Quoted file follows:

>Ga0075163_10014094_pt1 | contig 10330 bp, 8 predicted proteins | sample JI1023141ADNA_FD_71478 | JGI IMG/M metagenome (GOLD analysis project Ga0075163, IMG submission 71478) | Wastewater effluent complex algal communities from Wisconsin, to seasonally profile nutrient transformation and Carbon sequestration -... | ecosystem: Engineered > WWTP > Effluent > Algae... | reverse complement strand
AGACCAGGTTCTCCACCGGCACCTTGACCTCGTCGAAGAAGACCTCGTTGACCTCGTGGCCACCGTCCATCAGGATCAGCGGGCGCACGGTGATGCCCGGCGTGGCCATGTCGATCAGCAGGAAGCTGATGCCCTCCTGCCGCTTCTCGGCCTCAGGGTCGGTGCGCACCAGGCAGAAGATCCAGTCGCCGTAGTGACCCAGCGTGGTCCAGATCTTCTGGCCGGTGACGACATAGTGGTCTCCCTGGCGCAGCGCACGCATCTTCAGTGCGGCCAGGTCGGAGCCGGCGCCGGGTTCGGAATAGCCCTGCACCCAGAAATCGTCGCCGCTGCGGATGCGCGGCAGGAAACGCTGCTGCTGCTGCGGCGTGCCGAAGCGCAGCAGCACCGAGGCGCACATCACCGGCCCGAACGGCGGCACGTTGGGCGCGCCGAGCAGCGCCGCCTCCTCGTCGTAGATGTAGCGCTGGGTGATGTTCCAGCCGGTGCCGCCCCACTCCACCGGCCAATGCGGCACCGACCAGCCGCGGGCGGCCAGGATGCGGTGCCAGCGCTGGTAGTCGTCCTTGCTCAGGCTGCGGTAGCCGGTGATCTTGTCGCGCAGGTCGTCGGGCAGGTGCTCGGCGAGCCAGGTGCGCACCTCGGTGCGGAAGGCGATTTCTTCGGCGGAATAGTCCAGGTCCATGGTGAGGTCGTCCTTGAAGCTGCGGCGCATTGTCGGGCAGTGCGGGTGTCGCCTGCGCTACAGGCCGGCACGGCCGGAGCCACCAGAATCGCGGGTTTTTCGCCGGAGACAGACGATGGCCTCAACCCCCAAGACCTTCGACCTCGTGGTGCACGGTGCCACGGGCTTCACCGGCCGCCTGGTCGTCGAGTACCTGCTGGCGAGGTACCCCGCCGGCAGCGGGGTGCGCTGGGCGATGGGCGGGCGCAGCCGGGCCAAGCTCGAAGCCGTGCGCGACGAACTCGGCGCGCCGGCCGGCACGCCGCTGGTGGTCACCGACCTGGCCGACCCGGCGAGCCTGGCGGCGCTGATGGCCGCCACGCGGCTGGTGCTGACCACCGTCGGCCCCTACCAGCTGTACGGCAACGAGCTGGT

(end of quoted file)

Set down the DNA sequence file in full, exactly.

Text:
>Ga0075163_10014094_pt1 | contig 10330 bp, 8 predicted proteins | sample JI1023141ADNA_FD_71478 | JGI IMG/M metagenome (GOLD analysis project Ga0075163, IMG submission 71478) | Wastewater effluent complex algal communities from Wisconsin, to seasonally profile nutrient transformation and Carbon sequestration -... | ecosystem: Engineered > WWTP > Effluent > Algae... | reverse complement strand
AGACCAGGTTCTCCACCGGCACCTTGACCTCGTCGAAGAAGACCTCGTTGACCTCGTGGCCACCGTCCATCAGGATCAGCGGGCGCACGGTGATGCCCGGCGTGGCCATGTCGATCAGCAGGAAGCTGATGCCCTCCTGCCGCTTCTCGGCCTCAGGGTCGGTGCGCACCAGGCAGAAGATCCAGTCGCCGTAGTGACCCAGCGTGGTCCAGATCTTCTGGCCGGTGACGACATAGTGGTCTCCCTGGCGCAGCGCACGCATCTTCAGTGCGGCCAGGTCGGAGCCGGCGCCGGGTTCGGAATAGCCCTGCACCCAGAAATCGTCGCCGCTGCGGATGCGCGGCAGGAAACGCTGCTGCTGCTGCGGCGTGCCGAAGCGCAGCAGCACCGAGGCGCACATCACCGGCCCGAACGGCGGCACGTTGGGCGCGCCGAGCAGCGCCGCCTCCTCGTCGTAGATGTAGCGCTGGGTGATGTTCCAGCCGGTGCCGCCCCACTCCACCGGCCAATGCGGCACCGACCAGCCGCGGGCGGCCAGGATGCGGTGCCAGCGCTGGTAGTCGTCCTTGCTCAGGCTGCGGTAGCCGGTGATCTTGTCGCGCAGGTCGTCGGGCAGGTGCTCGGCGAGCCAGGTGCGCACCTCGGTGCGGAAGGCGATTTCTTCGGCGGAATAGTCCAGGTCCATGGTGAGGTCGTCCTTGAAGCTGCGGCGCATTGTCGGGCAGTGCGGGTGTCGCCTGCGCTACAGGCCGGCACGGCCGGAGCCACCAGAATCGCGGGTTTTTCGCCGGAGACAGACGATGGCCTCAACCCCCAAGACCTTCGACCTCGTGGTGCACGGTGCCACGGGCTTCACCGGCCGCCTGGTCGTCGAGTACCTGCTGGCGAGGTACCCCGCCGGCAGCGGGGTGCGCTGGGCGATGGGCGGGCGCAGCCGGGCCAAGCTCGAAGCCGTGCGCGACGAACTCGGCGCGCCGGCCGGCACGCCGCTGGTGGTCACCGACCTGGCCGACCCGGCGAGCCTGGCGGCGCTGATGGCCGCCACGCGGCTGGTGCTGACCACCGTCGGCCCCTACCAGCTGTACGGCAACGAGCTGGT